Thinking About a Single Quantitative Measure for Access to Justice

Recent Guidance issued by the White House to all Federal agencies on the process for estimating environmental impact, as required by law, may well point the way for how to we think about access to justice indicators, as envisioned in the UN goals process, and as called for in the Chiefs 100% access Resolution.

Specifically, the Guidance, instructs all agencies, as reported in the Washington post, to:

.  .  .   [N]ot only include climate change in these considerations but actually quantify the climate impacts of their decisions, when possible, in the context of the environmental reviews that are already required by NEPA. (bold added).

.   .   .  “From the public standpoint, we are now going to know what all of our decisions add up to in terms of impacting climate change,” said Christy Goldfuss, managing director of the Council on Environmental Quality. “You can think of all the different federal decisions, and how they all add up. We have numbers where we can actually say, ‘this is a huge decision, given the amount of greenhouse gases coming out of it.’

“And that gives the public a chance to really weigh in on decision-making,” continued Goldfuss, whose office was actually established by the original NEPA.

 The Guidance itself is at

The moral for the access to justice world. We should be building a system in which changes to the legal system are analyzed, prior to adoption, for their impact on access to justice, and that assessment, whenever possible should be quantitative.  This is just as important in the administrative law context.

What quantitative measures might we use? There are some obvious measures. Federal forms are already required to include access to information on how long they take to fill out. But that information does not include whether a person can fill it out without a lawyer.

Generalizing, I would suggest that any change in the legal system would need to be analyzed in terms of what percentage of people could reasonably be expected to participate meaningfully and sufficiently in the process, as changed in comparison to before the change, and only with assistance from free and actually available resources. For there to be “sufficient meaningful participation” it would be necessary that the case has been sufficiently presented that the decision-maker was able to accurately make a decision on the facts and the law.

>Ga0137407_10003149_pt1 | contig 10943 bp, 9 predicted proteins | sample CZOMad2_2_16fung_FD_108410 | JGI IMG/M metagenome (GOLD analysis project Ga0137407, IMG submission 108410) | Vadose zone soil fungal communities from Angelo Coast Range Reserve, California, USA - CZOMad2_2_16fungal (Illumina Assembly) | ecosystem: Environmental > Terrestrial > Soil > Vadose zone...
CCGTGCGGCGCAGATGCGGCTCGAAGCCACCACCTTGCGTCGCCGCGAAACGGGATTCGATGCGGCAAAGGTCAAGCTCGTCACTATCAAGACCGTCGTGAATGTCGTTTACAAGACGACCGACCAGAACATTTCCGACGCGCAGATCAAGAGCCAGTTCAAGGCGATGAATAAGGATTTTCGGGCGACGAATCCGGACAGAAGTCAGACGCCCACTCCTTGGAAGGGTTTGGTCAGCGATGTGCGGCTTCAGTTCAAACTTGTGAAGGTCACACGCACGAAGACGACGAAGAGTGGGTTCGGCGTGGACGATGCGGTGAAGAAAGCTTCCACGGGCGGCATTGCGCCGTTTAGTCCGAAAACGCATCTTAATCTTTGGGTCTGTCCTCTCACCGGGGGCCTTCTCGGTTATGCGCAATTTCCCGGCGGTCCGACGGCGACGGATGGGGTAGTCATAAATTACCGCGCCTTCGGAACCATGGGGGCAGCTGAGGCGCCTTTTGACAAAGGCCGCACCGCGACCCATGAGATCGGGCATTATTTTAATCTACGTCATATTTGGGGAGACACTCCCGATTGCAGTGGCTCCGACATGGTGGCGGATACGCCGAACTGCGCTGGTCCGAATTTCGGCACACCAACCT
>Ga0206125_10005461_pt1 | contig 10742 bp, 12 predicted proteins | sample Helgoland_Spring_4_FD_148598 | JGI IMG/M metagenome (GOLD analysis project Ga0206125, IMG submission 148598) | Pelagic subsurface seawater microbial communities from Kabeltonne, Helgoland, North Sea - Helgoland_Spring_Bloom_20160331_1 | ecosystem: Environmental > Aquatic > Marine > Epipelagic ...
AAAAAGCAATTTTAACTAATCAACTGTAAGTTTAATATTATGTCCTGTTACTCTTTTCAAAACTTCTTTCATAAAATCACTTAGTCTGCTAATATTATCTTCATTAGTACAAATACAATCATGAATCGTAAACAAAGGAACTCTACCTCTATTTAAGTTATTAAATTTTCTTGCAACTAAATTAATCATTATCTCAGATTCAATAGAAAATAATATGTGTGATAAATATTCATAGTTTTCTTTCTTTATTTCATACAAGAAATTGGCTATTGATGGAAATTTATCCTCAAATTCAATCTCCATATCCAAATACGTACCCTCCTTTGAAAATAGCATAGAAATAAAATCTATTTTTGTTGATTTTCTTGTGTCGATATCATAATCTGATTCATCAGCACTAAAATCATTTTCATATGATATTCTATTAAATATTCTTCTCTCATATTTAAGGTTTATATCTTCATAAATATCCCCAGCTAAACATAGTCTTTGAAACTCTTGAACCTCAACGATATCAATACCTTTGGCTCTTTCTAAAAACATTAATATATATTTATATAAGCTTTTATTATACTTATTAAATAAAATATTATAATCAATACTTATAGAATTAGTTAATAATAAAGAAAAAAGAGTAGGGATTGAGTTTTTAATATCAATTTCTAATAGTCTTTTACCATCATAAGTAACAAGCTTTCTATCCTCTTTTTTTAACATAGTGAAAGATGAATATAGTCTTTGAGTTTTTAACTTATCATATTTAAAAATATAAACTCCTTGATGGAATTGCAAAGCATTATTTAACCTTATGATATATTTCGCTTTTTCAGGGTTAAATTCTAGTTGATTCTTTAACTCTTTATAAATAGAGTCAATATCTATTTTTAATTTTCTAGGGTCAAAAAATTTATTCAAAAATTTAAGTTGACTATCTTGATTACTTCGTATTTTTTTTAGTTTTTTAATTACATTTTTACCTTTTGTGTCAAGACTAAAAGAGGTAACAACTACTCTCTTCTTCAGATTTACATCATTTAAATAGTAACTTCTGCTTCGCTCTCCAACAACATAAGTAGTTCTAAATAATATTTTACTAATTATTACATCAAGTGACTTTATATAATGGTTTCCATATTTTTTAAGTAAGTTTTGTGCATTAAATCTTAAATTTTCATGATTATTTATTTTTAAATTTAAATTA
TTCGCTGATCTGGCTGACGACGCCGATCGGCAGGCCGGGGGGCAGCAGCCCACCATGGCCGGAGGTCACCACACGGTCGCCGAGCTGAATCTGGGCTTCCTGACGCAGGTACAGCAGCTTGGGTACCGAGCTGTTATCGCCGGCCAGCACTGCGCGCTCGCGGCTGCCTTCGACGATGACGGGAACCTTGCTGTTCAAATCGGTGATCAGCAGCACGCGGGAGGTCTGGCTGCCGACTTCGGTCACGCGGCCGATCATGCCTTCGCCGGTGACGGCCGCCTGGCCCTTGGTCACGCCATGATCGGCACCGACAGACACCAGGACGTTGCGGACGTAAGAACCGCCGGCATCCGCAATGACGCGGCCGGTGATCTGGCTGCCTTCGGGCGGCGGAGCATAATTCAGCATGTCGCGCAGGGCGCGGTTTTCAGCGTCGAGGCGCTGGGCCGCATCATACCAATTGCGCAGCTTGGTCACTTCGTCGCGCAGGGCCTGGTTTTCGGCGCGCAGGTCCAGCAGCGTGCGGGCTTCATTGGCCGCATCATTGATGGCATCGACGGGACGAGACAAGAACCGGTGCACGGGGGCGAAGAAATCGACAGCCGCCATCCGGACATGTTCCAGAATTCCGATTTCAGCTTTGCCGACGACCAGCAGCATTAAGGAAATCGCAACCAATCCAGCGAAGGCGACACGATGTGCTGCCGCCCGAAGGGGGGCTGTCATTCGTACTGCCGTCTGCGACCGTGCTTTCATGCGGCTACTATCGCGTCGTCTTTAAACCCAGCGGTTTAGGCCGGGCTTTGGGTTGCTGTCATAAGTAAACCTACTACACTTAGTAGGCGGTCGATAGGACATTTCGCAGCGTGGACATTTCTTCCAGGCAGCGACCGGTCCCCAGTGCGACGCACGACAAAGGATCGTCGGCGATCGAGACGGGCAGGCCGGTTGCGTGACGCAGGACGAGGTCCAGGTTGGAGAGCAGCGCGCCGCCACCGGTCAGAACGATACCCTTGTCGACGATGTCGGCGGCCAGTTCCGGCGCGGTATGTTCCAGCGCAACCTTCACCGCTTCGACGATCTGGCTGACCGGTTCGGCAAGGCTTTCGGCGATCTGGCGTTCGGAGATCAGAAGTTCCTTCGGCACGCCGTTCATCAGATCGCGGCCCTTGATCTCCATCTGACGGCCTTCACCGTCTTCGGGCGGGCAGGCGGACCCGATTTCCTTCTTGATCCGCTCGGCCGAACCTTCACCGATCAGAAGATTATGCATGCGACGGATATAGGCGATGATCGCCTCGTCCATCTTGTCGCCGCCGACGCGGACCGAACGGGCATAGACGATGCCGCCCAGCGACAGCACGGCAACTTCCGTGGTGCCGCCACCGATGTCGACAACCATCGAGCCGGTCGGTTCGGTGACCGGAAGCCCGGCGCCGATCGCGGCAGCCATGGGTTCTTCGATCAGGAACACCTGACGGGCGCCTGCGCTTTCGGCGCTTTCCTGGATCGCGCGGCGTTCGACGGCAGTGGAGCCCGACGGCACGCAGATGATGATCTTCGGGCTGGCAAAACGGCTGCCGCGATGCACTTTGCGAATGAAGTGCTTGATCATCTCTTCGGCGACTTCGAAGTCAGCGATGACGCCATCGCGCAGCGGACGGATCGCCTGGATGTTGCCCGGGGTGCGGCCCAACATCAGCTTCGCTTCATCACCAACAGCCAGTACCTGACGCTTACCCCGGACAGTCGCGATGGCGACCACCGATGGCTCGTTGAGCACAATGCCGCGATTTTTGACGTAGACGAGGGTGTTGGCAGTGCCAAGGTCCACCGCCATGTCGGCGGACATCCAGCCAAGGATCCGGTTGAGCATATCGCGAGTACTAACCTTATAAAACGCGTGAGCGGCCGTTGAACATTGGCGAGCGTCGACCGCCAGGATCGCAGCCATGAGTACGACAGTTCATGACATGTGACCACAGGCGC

For example, if 95% of people would require a lawyer, and the system only provided them for 10%, while the others required nothing, then the score would be 15%.

In a different hypothetical, if 25% percent needed a lawyer, 5% were available, and for the remaining number self-help would be needed but not available, then the score would be 5%.  In the same hypothetical, if 40% would be able to get self-help and that would be sufficient, then the score would be 45%, and so on.

For some changes, such as new forms, I think there might be objective testing, asking people to fill in the form, then interviewing them to find out if information was missing.  The same could be done after hearing — in both court and administrative agency contexts.

Other changes might require subjective assessment, and the question of who would do such things would be critical.

The impact would need to be on the process as a whole, not just the measured step.  For example, if a redesigned form alone went from 60 to 50, but the score for the  number whose information got in the record of the  hearing went from 70 to 80, then that would be progress.  Such a result could occur because a longer form was successfully used by fewer people but the additional information provided by those who did complete it led to better results.

At a minimum, such a requirement would force consideration of mitigation – the ways to reduce any bad impacts on the score, such as providing additional self-help services, providing more training to judges, and the like. (Interestingly, mitigation is considered in the environmental Guidance.)

Such an approach, used to establish baselines, might be very helpful in the UN process and for establishing the measures called for in the Chiefs’ Resolution.


About richardzorza

I am deeply involved in access to justice and the patient voice movement.
This entry was posted in 100% Access Strategy and Campaign, Access to Justice Generally, Planning, Series: Outcome Measures, Transparency, White House. Bookmark the permalink.

One Response to Thinking About a Single Quantitative Measure for Access to Justice

  1. Pingback: More on the Proposed Single Measure for Access to Justice | Richard Zorza's Access to Justice Blog

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